Brown coach Lars Tiffany joked that the return of Tewaaraton Award finalist Dylan Molloy from a broken right foot for Saturday’s NCAA tournament semifinal against top-seeded Maryland may have been aided by runs to Chipotle as the program’s medical staff kept the junior attackman under near-constant supervision.
The strategy – and a pain-reducing injection – worked somewhat as Molloy, a first-team All American who suffered what Tiffany called a Jones fracture of the fifth metatarsal in the fourth quarter of a 17-8 thumping of Johns Hopkins in the first round on May 14, returned after sitting out an 11-10 win against Navy in the quarterfinals on May 21. Molloy, the Division I leader in assists (54) and points (116), said he never intended to miss the semifinal despite Tiffany’s previous assertion that Molloy was “unlikely” to play.
“Physically, pretty beat up,” Molloy said of his condition after the contest. “My foot’s killing me. But I needed to be out there. After last weekend, being on the sideline was probably the hardest thing ever. I just couldn’t do that again. So whatever the risks were, I had to take it. I just needed to be out there with my team once more.”
Tiffany was effusive in his praise of Molloy.
“He is one of the toughest men to ever put a lacrosse helmet on,” Tiffany said. “To play this game with a broken foot, a Jones fracture of the fifth metatarsal, is phenomenally heroic. I believe there has never been a stronger effort that has been put out there by an athlete and the training staff.”
Molloy scored two goals on three shots despite limited runs in a 15-14 overtime loss to the Terps, but Maryland senior defenseman Matt Dunn – who matched up against Molloy on both of those goals – said Molloy did not appear that much different from his earlier self.
“He’s obviously a great player,” said Dunn, a Towson resident and Loyola Blakefield graduate. “Having him back in the lineup for them definitely posed different challenges for us. He got some goals on some good shots because he is a really good player.”
Circling back to “Three Things to Watch” …
1) Brown’s transition. The Bears (16-3) got goals from senior faceoff specialist Will Gural and junior long-stick midfielder Larken Kemp off of faceoffs wins and another tally from senior attackman Henry Blynn off of a Maryland turnover during a clear attempt, but the Terps (17-2) did a fair job of getting back on defense and influencing Brown to play six-on-six. Dunn credited his teammates on offense for slowing the Bears, who had 11 shots turned aside by redshirt senior goalkeeper Kyle Bernlohr.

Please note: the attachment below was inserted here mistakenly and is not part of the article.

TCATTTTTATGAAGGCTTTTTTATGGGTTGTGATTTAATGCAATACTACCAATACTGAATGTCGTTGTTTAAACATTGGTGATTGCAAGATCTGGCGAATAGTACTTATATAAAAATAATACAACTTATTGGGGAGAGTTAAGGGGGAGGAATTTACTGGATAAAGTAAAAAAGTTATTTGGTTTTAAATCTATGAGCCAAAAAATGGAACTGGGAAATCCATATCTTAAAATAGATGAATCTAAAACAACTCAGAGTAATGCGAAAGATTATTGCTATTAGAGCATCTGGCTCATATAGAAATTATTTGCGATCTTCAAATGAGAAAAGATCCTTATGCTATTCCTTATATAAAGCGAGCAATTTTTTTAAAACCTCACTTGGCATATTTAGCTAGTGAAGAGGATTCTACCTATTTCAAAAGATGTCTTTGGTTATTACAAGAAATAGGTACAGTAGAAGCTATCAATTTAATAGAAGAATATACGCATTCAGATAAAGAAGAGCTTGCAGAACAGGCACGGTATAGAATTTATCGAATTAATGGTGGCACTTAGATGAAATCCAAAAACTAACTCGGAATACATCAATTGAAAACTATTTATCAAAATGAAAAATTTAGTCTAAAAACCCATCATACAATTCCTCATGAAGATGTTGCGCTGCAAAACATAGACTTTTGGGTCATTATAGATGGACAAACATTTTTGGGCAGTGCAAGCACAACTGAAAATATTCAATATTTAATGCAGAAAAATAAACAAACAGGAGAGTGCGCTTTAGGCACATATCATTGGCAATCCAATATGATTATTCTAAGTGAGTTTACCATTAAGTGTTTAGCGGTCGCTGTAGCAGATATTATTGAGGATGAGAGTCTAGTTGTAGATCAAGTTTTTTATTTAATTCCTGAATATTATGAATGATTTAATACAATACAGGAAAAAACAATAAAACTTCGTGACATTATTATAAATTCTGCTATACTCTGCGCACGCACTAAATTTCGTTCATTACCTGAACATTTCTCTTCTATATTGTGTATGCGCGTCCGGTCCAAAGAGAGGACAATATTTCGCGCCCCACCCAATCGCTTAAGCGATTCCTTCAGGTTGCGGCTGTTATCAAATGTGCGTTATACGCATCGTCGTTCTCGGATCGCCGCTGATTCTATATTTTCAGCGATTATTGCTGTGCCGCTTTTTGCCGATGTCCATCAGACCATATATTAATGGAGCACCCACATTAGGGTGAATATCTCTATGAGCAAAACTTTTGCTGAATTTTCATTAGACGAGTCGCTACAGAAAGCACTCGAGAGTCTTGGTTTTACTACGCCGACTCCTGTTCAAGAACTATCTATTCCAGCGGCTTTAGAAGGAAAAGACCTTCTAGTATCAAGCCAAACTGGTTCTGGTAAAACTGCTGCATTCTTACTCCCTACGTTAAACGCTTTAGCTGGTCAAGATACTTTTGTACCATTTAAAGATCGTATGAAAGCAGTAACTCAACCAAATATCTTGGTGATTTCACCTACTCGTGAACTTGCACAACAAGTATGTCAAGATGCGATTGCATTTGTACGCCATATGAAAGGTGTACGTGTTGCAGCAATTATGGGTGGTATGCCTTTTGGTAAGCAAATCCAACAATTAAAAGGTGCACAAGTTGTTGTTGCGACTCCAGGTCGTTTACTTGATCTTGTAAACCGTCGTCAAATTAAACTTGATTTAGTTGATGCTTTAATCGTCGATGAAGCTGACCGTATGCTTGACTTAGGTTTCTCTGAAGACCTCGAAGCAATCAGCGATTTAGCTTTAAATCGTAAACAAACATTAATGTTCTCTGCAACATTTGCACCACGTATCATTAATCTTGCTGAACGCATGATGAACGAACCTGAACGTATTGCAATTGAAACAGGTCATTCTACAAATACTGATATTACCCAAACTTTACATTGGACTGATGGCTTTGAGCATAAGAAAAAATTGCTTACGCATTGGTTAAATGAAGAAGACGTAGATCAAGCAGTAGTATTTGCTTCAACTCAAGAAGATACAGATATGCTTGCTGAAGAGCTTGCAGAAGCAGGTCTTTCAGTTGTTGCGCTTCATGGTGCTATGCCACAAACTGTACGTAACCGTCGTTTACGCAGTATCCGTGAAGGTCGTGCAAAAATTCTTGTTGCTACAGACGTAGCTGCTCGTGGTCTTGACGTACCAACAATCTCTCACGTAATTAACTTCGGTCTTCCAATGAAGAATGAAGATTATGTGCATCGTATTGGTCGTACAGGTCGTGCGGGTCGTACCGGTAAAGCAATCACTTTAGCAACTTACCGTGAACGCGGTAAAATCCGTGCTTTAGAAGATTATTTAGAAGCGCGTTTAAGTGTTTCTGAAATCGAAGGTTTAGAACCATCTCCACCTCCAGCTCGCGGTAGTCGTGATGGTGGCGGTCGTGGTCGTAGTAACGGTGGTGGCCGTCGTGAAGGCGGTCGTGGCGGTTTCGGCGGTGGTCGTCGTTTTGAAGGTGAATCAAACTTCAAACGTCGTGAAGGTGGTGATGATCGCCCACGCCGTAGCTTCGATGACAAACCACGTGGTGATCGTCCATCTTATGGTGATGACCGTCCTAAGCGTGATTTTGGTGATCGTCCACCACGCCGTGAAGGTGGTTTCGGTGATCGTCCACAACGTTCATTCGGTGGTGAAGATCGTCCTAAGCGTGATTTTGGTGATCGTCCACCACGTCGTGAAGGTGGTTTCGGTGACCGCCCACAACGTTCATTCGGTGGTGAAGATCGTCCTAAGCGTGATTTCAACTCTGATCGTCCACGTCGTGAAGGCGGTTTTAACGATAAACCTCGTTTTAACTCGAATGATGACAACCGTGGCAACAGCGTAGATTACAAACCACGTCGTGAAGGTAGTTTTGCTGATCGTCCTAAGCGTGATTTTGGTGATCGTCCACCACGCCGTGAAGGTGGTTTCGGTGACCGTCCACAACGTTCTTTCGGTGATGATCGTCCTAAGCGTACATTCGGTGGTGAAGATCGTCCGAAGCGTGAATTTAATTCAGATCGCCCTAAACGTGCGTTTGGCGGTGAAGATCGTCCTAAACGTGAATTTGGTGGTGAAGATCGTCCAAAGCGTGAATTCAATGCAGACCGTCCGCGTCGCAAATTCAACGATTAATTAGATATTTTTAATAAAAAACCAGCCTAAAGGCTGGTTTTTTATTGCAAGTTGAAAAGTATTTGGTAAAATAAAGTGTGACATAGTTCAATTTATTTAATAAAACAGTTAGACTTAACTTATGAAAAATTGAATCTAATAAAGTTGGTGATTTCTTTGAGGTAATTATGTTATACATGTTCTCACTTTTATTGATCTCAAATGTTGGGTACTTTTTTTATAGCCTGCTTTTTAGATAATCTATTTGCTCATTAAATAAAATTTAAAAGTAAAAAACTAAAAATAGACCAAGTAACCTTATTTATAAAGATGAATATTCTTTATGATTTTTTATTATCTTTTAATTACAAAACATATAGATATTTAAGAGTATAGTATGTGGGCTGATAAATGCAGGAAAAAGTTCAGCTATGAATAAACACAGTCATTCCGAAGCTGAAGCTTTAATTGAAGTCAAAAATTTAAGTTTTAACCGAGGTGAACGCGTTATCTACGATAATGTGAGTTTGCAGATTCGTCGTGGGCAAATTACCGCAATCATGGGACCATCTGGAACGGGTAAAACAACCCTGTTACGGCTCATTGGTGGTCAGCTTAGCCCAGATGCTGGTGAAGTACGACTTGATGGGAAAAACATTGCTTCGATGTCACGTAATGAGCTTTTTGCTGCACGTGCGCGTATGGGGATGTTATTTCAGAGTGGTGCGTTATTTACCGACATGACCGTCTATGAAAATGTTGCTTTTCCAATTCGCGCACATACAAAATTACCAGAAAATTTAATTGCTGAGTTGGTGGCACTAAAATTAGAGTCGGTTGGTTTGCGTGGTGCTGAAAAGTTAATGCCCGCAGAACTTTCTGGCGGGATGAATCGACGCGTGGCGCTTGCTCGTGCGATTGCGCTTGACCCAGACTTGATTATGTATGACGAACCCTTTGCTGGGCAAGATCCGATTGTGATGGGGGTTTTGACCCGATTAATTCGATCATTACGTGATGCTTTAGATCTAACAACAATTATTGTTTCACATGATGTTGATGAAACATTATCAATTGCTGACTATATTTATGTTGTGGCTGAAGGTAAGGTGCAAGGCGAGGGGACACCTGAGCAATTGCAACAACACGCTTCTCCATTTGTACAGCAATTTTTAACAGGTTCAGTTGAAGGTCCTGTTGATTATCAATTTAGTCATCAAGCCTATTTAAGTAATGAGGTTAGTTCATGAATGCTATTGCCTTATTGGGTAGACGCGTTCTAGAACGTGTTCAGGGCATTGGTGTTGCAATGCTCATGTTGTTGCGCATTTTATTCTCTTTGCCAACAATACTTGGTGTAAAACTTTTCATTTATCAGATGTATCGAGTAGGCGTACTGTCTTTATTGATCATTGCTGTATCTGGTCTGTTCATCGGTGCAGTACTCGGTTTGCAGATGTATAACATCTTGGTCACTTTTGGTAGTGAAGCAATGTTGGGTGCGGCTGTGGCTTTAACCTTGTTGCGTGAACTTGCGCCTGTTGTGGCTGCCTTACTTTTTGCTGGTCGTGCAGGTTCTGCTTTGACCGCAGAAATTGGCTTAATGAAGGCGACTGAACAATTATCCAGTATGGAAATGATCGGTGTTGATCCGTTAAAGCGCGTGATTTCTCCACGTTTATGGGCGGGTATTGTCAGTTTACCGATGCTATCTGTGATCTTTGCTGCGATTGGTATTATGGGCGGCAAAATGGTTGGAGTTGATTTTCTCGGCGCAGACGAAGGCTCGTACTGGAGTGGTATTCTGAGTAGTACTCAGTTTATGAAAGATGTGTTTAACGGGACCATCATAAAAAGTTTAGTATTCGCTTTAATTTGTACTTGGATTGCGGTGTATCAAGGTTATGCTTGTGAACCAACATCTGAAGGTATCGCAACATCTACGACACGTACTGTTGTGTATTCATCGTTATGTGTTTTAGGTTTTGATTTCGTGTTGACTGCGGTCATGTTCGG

“I think our offense did a great job of not letting them catch the ball and get out and get behind us in those uneven scenarios,” Dunn said. “That helped us to get our settled sets, and then once we got settled, they’re still very tough and talented all over the field. So just communication, we did our best to move around and play with each other, and Kyle made some great saves to help us out.”
2) Maryland’s ball security. The Terps committed 11 turnovers, which almost matched their season average of 10.8. But Brown gave the ball away 24 times, including eight in the third quarter and 14 for the second half. Tiffany, who has always said he is comfortable with turnovers if it means his team can dictate tempo and style, acknowledged that the giveaways – 12 of which were caused – hurt.
“I felt like most of our turnovers were in the middle of the field,” he said. “I’m sure there were some others, but there was a stretch there from the end of the second quarter through much of the third quarter where we just couldn’t make that next pass and complete it. Certainly those are on us, and they’re under our turnover category for a reason. And I think it’s the athleticism of Maryland. Playing at this level, we saw some good athletes creating pressure.”
3) Brown’s offense. The Bears’ comeback from a 14-10 deficit in the final seven minutes of regulation was aided by Gural’s ability to win seven of eight faceoffs in the fourth quarter. Maryland had gone a respectable 10-for-23 through the first three periods, but the team could not maintain that pace.
“I thought we did a really good job in the third quarter with some great ground balls,” Terps coach John Tillman said. “And then they flipped it in the fourth quarter. They went seven out of eight on faceoffs, so they got six extra possessions. … I’m proud of our guys for bouncing back. I knew they’d make a little bit of a run. We were just hoping that maybe we could hold them off. But when you get six extra possessions on faceoffs and you’re that good of a team, they’re going to make a run for sure.”